[originally in The Hartford Courant]

Yale students hold rally in support of war effort
March 26, 2003
Associated Press

NEW HAVEN, Conn. -- Yale University students who support the war in Iraq rallied Wednesday, calling the demonstration a counterbalance to anti-war protests that have become a fixture in New Haven.

About 200 students gathered on campus carrying signs that read, "Support Our Troops," "Freedom 4 Iraq," and "Earth to Protesters: the 1960's Are Over."

"Today we affirm that Saddam Hussein has lost," Yale junior Michael Anastasio told flag-waving supporters.

Anastasio said U.S. troops need to know the country is behind them. Failing to send that message would only strengthen Iraqi resistance, he said.

"The most likely result will be a lengthening of the war and an increase in the number of civilian and military casualties," Anastasio said.

The rally also drew a large group of demonstrators opposed to the U.S.-led effort. Several anti-war protesters carried signs encouraging war supporters to enlist in the military.

"If this war is worth other people risking their lives, then why shouldn't they risk theirs?" said Ryan Crewe, 25, a graduate student in history.

"It's not the Yalies that are fighting this war - it's the people five blocks down there," Crewe said, pointing down Dixwell Avenue, toward one of the city's poorest neighborhoods.

Several times during the hour-long event the two sides shouted slogans at one another. But the rally remained orderly, at times taking on the character of a debate.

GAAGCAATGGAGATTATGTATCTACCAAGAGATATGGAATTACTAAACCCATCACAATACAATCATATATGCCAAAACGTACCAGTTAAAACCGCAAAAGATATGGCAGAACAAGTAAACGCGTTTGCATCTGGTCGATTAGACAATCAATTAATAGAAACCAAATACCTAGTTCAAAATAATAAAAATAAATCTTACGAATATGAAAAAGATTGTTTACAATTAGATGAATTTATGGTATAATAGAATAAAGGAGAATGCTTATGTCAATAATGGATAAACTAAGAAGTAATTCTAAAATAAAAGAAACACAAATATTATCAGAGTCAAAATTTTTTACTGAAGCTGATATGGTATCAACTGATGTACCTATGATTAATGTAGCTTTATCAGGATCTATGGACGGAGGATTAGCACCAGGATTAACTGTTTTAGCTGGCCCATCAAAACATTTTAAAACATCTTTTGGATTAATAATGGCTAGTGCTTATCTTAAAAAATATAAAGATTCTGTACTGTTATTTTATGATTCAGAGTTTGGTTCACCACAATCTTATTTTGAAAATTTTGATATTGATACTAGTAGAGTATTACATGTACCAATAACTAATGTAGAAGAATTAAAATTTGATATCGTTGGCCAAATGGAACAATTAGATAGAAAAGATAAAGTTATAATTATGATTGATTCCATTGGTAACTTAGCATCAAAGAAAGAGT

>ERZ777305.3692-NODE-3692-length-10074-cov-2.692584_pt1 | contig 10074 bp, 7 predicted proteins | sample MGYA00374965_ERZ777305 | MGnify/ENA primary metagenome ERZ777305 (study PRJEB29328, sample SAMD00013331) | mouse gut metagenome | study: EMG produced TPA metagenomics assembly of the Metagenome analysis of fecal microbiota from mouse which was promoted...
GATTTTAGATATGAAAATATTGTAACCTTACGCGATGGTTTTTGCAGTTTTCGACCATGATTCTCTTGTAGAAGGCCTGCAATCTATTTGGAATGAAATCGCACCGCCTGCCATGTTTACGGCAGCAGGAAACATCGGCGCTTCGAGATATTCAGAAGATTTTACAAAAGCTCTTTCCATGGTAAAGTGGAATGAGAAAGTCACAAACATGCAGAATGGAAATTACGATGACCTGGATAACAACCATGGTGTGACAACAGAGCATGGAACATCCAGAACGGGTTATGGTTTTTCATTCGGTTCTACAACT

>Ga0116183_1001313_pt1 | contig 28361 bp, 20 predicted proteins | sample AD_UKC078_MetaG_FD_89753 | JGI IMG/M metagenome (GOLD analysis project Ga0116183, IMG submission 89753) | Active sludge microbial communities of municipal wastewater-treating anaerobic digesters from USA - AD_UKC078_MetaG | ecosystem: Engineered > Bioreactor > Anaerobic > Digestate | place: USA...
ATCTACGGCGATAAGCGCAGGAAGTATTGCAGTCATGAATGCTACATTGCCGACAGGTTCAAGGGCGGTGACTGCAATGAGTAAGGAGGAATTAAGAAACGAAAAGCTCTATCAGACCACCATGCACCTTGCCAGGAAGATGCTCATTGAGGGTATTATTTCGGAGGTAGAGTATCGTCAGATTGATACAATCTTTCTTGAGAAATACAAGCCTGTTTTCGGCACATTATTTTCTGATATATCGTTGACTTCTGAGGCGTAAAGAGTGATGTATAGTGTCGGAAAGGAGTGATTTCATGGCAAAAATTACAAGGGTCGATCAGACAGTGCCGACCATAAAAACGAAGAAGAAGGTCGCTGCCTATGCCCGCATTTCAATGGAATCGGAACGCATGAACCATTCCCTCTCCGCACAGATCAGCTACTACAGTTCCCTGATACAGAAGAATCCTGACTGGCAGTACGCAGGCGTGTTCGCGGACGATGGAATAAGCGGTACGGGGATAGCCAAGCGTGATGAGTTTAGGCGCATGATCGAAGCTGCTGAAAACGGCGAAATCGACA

Periodically the crowd broke into the chant "U.S.A., U.S.A., U.S.A."

"This isn't a sporting event," an anti-war demonstrator yelled back.

After a moment of silence that was preceded by a reading of the names of U.S. service personnel killed in the fighting, another protester shouted: "How many were killed in `friendly fire?"'

"I think it's very disrespectful for people to shout like that after a moment of silence," said Yale freshman James Kirchick. "I fully support what we're doing in Iraq."

Kirchick said he and others who back the war would "go tomorrow" if the United States were to reinstate the draft.

"And I think there are lots of others who would go, too," he said. "But I'm here now to get an education. That was the choice I made. Other people made different choices and they enlisted."


(c) Yale College Students for Democracy 2003